Above: A 3-D map of the Cajete Fire in northern New Mexico. The red line was the perimeter at 10 p.m. MDT June 16, 2017. The white line was from about 20 hours earlier.
(UPDATED at 11:54 a.m. MDT June 17, 2017)
The Cajete Fire in the Santa Fe National Forest doubled in size on Friday, increasing to 1,325 acres. The fire has burned on both sides of Highway 4 in the Santa Fe National Forest 7 miles northeast of Jemez Springs and 12 miles west of Los Alamos in northern New Mexico.
The fire is spreading mostly through timber. Yesterday the southeast portion moved into the footprint of the Las Conchas Fire that burned 63 structures and 156,000 acres in 2011. It is likely that in the six-year old fire scar there will be less resistance to control.
Officials believe the fire started approximately one mile northeast of Vallecitos de los Indios but have not yet released a cause. The burned area runs along the East Fork of the Jemez River.
Approximately 70 structures are threatened, many of which have been evacuated, including a lookout tower.
On Friday the fire ran up a slope south of Highway 4, from 8,300 feet above sea level to about 9,300 feet.
On Friday the firefighting resources assigned included about 150 personnel, multiple engines, one bulldozer, four helicopters (including a rappel ship), five air tankers, and two air attack platforms.
As this was written at 11:50 a.m. MDT on June 17, a C-130Q air tanker had just departed the fire after presumably dropping a load of fire retardant. See the map below.
Mark von Tillow’s Type 1 Incident Management Team from California assumed command at 7 a.m. on Saturday, taking over from a Type 3 Team. The official strategy of the team is to fully suppress the fire.
The Bonita Fire continues to burn in the Carson National Forest.
Above: Map showing the location of the Cajete Fire in northern New Mexico at 2:04 a.m. MDT June 16, 2017.
The Cajete Fire in northern New Mexico grew quickly after it was reported on Thursday, burning about 660 acres in the first burning period along the southern boundary of the Valles Caldera National Preserve. The fire has burned on both sides of Highway 4 in the Santa Fe National Forest 7 miles northeast of Jemez Springs and 12 miles west of Los Alamos.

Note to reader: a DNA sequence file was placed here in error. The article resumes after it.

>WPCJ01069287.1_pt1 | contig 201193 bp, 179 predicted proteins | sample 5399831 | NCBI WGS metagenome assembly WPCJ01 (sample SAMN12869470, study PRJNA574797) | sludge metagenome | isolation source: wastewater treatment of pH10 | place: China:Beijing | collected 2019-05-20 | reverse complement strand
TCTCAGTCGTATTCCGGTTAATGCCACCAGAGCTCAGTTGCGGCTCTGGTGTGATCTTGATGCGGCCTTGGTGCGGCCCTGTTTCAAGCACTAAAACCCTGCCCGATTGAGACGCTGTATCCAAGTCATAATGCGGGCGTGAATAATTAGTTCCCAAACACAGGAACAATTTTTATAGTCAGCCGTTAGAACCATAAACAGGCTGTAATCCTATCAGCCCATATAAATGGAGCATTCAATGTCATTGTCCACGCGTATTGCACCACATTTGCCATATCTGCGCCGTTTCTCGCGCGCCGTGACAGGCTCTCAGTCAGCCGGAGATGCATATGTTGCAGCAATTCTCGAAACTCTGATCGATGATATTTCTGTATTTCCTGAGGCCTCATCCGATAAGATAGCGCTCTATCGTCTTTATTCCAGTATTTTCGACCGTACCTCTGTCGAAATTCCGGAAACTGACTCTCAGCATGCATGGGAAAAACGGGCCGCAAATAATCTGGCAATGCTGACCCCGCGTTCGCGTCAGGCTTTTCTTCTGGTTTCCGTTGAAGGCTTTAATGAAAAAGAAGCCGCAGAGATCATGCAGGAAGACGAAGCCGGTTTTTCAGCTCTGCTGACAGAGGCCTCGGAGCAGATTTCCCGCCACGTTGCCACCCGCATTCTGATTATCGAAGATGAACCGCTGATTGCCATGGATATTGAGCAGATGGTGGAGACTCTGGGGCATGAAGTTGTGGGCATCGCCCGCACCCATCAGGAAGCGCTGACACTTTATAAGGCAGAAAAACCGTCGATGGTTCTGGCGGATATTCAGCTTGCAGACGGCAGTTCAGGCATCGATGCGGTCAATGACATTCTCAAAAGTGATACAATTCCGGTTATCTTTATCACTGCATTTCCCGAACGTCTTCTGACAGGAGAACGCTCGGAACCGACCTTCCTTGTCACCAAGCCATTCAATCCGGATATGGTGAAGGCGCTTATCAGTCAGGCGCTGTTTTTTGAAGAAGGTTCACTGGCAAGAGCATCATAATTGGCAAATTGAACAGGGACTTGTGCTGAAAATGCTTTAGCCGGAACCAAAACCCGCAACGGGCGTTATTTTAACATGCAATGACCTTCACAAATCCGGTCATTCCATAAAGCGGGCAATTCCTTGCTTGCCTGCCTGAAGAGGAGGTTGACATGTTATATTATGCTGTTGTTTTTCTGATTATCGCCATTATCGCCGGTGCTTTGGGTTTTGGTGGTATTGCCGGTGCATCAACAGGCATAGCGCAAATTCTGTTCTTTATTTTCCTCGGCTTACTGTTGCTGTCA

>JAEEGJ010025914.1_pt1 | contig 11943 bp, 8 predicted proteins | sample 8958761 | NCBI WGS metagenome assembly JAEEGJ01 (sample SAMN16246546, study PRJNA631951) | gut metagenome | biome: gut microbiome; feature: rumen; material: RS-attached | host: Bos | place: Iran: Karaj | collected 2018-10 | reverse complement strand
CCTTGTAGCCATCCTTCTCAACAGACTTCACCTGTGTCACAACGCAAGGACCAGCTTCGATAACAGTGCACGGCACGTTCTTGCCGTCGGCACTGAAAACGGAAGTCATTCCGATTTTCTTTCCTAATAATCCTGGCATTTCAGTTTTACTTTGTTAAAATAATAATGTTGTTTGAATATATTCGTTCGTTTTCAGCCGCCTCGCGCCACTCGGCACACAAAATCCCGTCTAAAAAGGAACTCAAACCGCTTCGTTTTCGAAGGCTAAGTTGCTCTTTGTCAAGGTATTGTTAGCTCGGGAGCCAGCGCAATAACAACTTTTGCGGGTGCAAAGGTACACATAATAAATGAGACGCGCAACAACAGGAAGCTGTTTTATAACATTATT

It burned intensely Thursday to the east creating spot fires more than 600 feet ahead of the main fire.
On Thursday approximately 200 people were evacuated from the communities of Los Griegos, Sierra de los Pinos, and the Ruby Holt Plat.
California’s Interagency Incident Management Team #3, a Type 1 team led by Mark von Tillow, was dispatched to the fire Thursday after being staged in Mesa, Arizona. The strategy on the fire is full suppression.
Steve Bassett constructed the map below showing that the Cajeta Fire is partially hemmed in by several large fires that occurred between 2005 and 2016 — the Thompson Ridge, Valle, Big Hat, and Las Conchas Fires. It is possible that if it burns into those fire scars the rate of spread will decrease.
The Bonita Fire farther to the north in the Carson National Forest has been burning since June 3 and has been very active today and yesterday, spreading across 4,170 acres. It is being managed in both full suppression and confine strategies, depending on the location. It is 4 miles south of highway 64, 9 miles west of Highway 285, and 9 miles southwest of Tres Piedras.
The smoke plume from both the Bonita and Cajeta Fires can be clearly seen in the satellite image above.